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Speaking at the end of the third day of the inquiry at the Dunedin District Court today, Coroner Sue Johnson told the inquest it would form part of the broader inquiry into the death of 26-year-old plumber Rory Nairn.
Mr Nairn died of myocarditis, an inflammation of the heart muscle, on November 17 last year and had not been informed of the potentially fatal issue at the time of his vaccination with the Pfizer vaccine.
He died at the home he shared with fiancee Ashleigh Wilson 12 days after receiving his first dose of the vaccine.
The court heard previously that he had made the impromptu decision to get the jab at a pharmacy after a celebratory breakfast with his partner following the purchase of their dream home.
Today, Coroner Johnson told the court her decision has been reserved and she would be seeking an expert opinion from a cardiologist about the extent to which treatment could have saved Mr Nairn’s life if he had received a diagnosis when he was still alive.
Further evidence would also be sought about what information needed to be brought to the attention of vaccinators, she said.
She concluded the inquest by addressing Ms Wilson, who was the last person to see Mr Nairn alive.
"Rory’s death has not been forgotten," Coroner Johnson said.
Coroner Johnson acknowledged the difficulty Ms Wilson had faced in sitting through the evidence and said the inquiry was focused on how to prevent any similar deaths from happening again in the future.
Before Coroner Johnson’s conclusion, pathologist Dr Noelyn Hung told the inquiry that Mr Nairn’s heart muscle seemed soft and pale, which suggested myocarditis.
She was somewhat familiar with the disease, having encountered it before when working with paediatrics earlier in her career, and about six times in adults over the last decade.
Dr Hung did a full examination of the heart and sent samples off to be tested.
Other parts of Mr Nairn’s body were examined, but the tests showed he was in good health.
"The only thing I found was in the myocardium," she told the court.
While there was no positive test that could show the vaccine was the cause of Mr Nairn’s myocarditis, it was more likely than not the cause of his death, Dr Hung said.
Earlier in the day, the head of Medsafe came under fire over its communications of a rare side effect of the Covid-19 vaccine.
Medsafe group manager Christopher James said the authority first heard of myocarditis being linked to the vaccine in April 2021.
The following month, two more cases were reported and by June it informed healthcare professionals the issue was being investigated and encouraged more reporting.
On July 21, Medsafe issued an alert for the Pfizer vaccine that "healthcare professionals should be alert to the signs and symptoms" of myocarditis and pericarditis, urging anyone experiencing symptoms to seek immediate medical assistance.
Mr James was first questioned by Ben Taylor, counsel for the pharmacy at which Mr Nairn had been inoculated.
He repeatedly suggested there was no explicit instructions for vaccinators to inform people of the potentially fatal side effect as part of the informed-consent process.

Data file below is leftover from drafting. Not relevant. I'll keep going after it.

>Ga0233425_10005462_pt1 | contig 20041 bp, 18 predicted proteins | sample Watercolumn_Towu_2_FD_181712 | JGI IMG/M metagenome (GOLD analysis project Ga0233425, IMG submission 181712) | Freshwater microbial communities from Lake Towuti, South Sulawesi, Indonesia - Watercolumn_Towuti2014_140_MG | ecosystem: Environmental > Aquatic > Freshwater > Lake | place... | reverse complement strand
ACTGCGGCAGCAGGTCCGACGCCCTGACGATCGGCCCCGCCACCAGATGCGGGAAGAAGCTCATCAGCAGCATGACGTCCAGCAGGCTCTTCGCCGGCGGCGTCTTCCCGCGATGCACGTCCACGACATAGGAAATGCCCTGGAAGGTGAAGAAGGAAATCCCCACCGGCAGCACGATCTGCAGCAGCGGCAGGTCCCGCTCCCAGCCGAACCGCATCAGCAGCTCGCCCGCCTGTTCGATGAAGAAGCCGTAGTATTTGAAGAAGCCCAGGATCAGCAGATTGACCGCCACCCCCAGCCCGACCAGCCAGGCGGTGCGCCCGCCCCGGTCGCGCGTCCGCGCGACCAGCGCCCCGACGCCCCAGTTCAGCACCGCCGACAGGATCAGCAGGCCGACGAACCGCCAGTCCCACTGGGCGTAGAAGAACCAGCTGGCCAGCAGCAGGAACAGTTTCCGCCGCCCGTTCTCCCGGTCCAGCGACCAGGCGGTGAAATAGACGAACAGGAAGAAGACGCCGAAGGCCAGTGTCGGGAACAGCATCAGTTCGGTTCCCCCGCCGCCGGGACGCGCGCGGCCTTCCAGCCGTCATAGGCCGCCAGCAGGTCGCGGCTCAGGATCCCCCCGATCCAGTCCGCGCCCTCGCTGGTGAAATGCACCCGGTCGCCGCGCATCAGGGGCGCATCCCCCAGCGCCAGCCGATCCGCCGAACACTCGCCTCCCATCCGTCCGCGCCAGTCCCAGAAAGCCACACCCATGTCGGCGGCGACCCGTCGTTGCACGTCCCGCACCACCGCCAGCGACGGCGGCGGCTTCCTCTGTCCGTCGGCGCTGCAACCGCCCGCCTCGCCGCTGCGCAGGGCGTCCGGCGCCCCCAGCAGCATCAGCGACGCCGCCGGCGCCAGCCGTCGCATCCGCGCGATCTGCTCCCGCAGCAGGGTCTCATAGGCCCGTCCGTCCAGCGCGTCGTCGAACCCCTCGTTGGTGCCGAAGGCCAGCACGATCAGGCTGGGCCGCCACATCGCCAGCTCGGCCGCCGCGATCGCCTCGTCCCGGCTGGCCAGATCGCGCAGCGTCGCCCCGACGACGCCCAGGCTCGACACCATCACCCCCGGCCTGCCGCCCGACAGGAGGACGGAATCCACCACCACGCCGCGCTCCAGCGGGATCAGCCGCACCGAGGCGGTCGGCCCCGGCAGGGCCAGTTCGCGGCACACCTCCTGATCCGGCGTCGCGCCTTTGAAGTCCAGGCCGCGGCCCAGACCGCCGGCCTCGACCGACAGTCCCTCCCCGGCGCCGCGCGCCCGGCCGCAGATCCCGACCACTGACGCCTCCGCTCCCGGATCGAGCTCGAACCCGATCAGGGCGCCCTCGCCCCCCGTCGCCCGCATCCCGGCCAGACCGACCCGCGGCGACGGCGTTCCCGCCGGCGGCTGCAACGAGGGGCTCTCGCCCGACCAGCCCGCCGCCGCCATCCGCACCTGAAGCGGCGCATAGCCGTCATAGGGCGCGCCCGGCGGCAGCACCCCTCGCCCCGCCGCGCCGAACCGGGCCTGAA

Mr James disagreed.
"You would say the meaning was crystal clear . . . you don’t think there could be any confusion?" asked Mr Taylor.
"From a healthcare professional’s perspective, with the experience and training they’ve had, it should be very clear," replied Mr James.
Medsafe, as a medicine regulator, would not have the authority to enforce such a specific direction, he said.
"If it was clear messaging, surely it would be in a different paragraph ahead of the other two," Mr Parker said.
In December, after the death of Mr Nairn, Medsafe told vaccinators they must inform people about myocarditis.
Mr James said they had "upped the ante" on the wording despite not having the power to compel healthcare professionals to provide such advice.
Earlier, Te Whatu Ora Southern’s vaccine rollout programme lead Dr Karl Metzler spoke about an online hub which was used to pass on information to vaccinators.
To suggestions that providers had been drowned in updates, he accepted there was a lot of advice but said he was mindful not to overwhelm them.
Two days after Medsafe’s July 21 alert, the pharmacy at which Mr Nairn was subsequently inoculated completed a "wet run" to test its procedures – and passed.
The court today also heard about a media release issued by the Ministry of Health on August 30 - prompted by the death of a woman - warning clinicians to be aware of the symptoms of myocarditis and pericarditis.
The coroner asked whether that information would have appeared on the hub but Dr Metzler could not be sure.
Last week the inquiry heard from a Ministry of Health manager, Christine Nolan, who confirmed notifications about the risk of myocarditis were sent out from July last year.
A newsletter to vaccinators had also flagged the condition as a rare side effect that was more common in young men.
"I think the communication that came though highlighted that this was a rare and serious risk," she said.
Last week, the person who vaccinated Mr Nairn told the inquest she had not specifically mentioned myocarditis with Mr Nairn because it had not been pharmacy policy at the time.
She said she was aware of the side effect at the time but was unaware it could be fatal.